It was fascinating to taste the differences among the century codgers. 1909, the current vintage, was dark, rich with coffee and roasted nut character, smoky, with a distinct crème brûlée character that was more brûlée than crème. 1903 had more acid, reminiscent of an old Madeira, with more coffee and cherry notes and seemed less grand. 1890 showed distinct dried pineapple and strong tea notes, and 1888 was more like dried cherries and mint. None of them were very sweet, but so concentrated they could be drizzled over strawberries or cheese like aged balsamic (not the vinegar) from Italy. (Waks says he likes to do exactly that.)
For my own taste, I liked the old Muscat and Tokay (Muscadelle) better. They were sweeter, and seemed more refined and complex, long and powerful without tremendous weight. They were just sticky.
One of the more inventive wines is the Paramount Tawny. Casks holding the old stocks leave a thick residue behind when decanted into smaller barrels, as the angels get too much of their share (winespeak for evaporation). To loosen up this sludge, Godfrey uses some younger material to dissolve it and capture the flavors. This mixture goes into a special solera, and what comes out is this wine. I found it very tangy and complex. “It’s the story of Seppeltsfield in one bottle,” says Waks.
A more modern invention is a new fortified rosé of Grenache, basically a pink Port, called Ruby. It’s fortified to 16 percent alcohol (as opposed to 20 percent for the regular Ports), and is being sold in Australia (but not yet in the US.) for $20 for a 750-ml bottle. It's delicious and refreshing by itself chilled, over ice and/or with a squirt of lime. I can see creative bartenders lining up to fashion drinks with it.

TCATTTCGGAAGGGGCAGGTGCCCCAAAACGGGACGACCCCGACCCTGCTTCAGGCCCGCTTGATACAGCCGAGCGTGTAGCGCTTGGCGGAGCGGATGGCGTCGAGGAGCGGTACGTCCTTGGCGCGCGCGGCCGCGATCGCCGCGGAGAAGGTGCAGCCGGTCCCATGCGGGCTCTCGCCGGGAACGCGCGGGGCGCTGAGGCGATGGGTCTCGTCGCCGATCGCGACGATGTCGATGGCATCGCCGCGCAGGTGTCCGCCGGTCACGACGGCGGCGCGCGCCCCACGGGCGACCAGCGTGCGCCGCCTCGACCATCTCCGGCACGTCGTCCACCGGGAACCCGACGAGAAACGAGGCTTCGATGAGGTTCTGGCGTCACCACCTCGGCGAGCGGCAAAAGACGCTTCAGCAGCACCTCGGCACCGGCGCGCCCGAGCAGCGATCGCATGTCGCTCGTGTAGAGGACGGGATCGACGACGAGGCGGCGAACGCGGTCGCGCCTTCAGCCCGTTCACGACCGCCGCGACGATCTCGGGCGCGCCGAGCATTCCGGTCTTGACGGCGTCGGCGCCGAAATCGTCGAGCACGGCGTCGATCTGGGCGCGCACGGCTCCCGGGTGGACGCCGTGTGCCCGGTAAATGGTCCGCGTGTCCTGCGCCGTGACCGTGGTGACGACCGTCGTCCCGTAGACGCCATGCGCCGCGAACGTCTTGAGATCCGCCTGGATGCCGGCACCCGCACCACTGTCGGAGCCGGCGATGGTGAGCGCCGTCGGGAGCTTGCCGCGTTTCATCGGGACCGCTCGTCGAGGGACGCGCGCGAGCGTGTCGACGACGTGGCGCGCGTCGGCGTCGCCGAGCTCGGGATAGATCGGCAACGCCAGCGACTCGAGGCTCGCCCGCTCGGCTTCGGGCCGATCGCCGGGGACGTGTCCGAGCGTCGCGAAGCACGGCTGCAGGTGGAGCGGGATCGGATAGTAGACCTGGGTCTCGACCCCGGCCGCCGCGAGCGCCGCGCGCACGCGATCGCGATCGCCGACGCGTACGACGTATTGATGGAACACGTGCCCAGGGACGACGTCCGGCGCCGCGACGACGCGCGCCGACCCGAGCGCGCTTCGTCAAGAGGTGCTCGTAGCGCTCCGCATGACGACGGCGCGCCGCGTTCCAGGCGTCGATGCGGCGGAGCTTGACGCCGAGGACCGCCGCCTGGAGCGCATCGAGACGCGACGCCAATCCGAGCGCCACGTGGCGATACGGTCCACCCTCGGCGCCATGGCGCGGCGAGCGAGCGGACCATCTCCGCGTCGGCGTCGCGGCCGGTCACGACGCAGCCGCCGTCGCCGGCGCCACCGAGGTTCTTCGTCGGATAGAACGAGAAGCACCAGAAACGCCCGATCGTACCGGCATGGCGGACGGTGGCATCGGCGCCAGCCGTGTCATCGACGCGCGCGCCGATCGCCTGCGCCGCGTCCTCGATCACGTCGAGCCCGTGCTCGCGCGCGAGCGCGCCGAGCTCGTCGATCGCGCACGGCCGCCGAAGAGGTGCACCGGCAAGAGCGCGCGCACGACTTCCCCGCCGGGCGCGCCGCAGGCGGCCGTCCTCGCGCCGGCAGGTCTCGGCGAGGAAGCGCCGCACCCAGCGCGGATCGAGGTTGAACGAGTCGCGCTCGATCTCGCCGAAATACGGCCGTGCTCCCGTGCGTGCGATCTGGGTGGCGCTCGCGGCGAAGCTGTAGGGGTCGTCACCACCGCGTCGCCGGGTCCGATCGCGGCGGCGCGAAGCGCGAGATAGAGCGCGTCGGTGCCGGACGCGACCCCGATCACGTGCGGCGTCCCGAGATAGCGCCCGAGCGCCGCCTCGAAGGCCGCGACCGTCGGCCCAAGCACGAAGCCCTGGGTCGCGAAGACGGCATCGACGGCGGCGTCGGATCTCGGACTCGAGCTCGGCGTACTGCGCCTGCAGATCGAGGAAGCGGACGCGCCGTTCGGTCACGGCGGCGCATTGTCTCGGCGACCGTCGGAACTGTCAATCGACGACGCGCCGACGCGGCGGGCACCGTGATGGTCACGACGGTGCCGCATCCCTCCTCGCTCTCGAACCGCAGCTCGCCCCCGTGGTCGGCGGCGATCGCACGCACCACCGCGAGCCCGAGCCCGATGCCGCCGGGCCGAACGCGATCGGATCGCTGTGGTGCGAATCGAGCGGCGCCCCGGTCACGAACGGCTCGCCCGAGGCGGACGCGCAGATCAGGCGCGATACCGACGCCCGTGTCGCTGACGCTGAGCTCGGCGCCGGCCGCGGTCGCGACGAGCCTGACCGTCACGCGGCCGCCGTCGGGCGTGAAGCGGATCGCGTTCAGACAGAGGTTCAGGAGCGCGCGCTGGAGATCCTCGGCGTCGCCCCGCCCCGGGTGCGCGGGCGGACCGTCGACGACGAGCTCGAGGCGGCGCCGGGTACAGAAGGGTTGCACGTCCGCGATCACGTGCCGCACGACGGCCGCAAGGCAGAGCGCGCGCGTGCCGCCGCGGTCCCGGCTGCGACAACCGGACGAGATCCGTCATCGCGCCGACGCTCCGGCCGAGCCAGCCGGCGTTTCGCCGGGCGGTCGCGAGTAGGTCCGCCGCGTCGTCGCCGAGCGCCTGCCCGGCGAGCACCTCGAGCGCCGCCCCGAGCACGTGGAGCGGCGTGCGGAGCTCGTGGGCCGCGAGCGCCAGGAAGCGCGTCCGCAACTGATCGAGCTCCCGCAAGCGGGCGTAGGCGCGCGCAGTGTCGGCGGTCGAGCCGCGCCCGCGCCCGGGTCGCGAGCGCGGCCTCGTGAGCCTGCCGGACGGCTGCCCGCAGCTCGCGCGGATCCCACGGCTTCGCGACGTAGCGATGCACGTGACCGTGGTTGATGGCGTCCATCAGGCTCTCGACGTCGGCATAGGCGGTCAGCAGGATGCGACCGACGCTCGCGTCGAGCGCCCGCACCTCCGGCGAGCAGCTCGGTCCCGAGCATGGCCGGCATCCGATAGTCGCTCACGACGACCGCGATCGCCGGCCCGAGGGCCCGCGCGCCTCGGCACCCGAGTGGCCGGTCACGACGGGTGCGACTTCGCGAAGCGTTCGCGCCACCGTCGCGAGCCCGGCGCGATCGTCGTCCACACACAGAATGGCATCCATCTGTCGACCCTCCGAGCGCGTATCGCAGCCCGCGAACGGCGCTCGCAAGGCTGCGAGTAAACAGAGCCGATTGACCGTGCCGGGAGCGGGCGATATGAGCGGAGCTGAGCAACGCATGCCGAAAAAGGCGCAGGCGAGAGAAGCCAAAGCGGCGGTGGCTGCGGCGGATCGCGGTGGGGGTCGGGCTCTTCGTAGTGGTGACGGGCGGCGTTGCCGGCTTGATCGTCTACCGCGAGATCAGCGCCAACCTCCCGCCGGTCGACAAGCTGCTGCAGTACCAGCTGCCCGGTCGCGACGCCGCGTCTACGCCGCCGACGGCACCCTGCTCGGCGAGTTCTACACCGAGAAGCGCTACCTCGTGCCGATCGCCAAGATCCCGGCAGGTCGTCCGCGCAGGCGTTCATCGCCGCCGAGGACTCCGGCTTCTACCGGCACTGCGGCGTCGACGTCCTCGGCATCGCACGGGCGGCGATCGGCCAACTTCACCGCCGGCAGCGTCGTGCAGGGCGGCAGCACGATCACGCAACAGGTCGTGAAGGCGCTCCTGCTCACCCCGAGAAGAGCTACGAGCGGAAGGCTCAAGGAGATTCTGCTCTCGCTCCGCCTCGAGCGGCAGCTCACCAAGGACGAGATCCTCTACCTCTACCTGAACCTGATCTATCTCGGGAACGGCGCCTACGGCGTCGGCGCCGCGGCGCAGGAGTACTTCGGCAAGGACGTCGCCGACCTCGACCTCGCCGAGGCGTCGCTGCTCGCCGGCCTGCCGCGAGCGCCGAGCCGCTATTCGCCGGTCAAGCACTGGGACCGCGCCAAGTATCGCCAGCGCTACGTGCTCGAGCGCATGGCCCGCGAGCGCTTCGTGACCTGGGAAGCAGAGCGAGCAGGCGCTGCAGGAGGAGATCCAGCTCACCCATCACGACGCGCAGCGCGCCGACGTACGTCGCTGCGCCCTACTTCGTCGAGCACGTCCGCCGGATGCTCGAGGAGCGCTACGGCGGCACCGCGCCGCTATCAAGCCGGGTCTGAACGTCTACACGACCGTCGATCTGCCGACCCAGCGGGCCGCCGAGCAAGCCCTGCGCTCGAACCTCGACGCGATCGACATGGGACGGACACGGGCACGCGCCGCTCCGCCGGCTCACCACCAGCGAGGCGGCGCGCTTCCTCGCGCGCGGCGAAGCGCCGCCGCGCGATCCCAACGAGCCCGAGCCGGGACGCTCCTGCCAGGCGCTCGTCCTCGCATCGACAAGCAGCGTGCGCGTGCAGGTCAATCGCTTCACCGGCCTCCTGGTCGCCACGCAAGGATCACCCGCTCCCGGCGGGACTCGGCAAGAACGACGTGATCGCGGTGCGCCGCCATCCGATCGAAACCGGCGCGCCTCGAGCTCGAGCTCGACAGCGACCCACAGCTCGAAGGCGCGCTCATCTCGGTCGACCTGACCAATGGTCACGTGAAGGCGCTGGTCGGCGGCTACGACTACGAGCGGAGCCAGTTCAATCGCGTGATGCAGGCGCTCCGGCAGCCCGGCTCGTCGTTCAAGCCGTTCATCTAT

The new owners have plans for Seppeltsfield. They want to spruce up the visitors' center, add a small resort hotel to the village, and plant the currently fallow sections of the 250 acres of hilly vineyards surrounding the winery alongside the many rows of old Grenache, Shiraz, Mourvèdre and Touriga for the Ports and Palomino for the Sherries.
Waks wants to expand Seppeltsfield's production of table wines, and to that end a new partner as joined the team. Just last week Warren Randall, who makes wine in McLaren Vale, bought out several silent partners to get access to Seppeltsfield's 120 small-batch, wax-lined concrete fermenters and gravity flow winery, "the holy grail today," laughs Waks.
Randall's current business, Tinlins, makes wines from independent growers for upscale brands such as The Old Faithful, Blackbilly and James Haselgrove (the latter not sold in the US). He also brokers wines from old-vine parcels that, under the radar, can find their way into such Penfolds labels as Grange and St. Henri. It looks like a good fit, especially if Randall’s expertise (and sources) can give the new Seppeltsfield wines a leg up.
Richard Gangel — San Francisco — August 7, 2009 4:24pm ET
Harvey Steiman — San Francisco, CA — August 8, 2009 1:30am ET
Fred Brown — Maryland — August 8, 2009 9:34am ET
Angela Medeiros Slade — Oakland, CA — August 9, 2009 8:34am ET
Bob Brack — Canada — August 9, 2009 5:21pm ET
Johnny Espinoza Esquivel — Wine World — August 10, 2009 2:00pm ET
Nathan Waks — Barossa Valley Australia — August 11, 2009 10:45pm ET
Sips & Tips | Wine & Healthy Living
Video Theater | Collecting & Auctions